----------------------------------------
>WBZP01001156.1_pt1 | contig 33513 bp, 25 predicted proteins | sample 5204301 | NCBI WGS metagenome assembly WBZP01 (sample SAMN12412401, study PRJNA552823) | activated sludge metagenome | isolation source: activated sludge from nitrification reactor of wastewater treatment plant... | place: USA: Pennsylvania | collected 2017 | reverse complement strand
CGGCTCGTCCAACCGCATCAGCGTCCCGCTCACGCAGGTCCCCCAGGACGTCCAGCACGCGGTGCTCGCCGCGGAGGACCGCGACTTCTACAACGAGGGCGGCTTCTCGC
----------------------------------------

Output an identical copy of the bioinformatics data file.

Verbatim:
>WBZP01001156.1_pt1 | contig 33513 bp, 25 predicted proteins | sample 5204301 | NCBI WGS metagenome assembly WBZP01 (sample SAMN12412401, study PRJNA552823) | activated sludge metagenome | isolation source: activated sludge from nitrification reactor of wastewater treatment plant... | place: USA: Pennsylvania | collected 2017 | reverse complement strand
CGGCTCGTCCAACCGCATCAGCGTCCCGCTCACGCAGGTCCCCCAGGACGTCCAGCACGCGGTGCTCGCCGCGGAGGACCGCGACTTCTACAACGAGGGCGGCTTCTCGC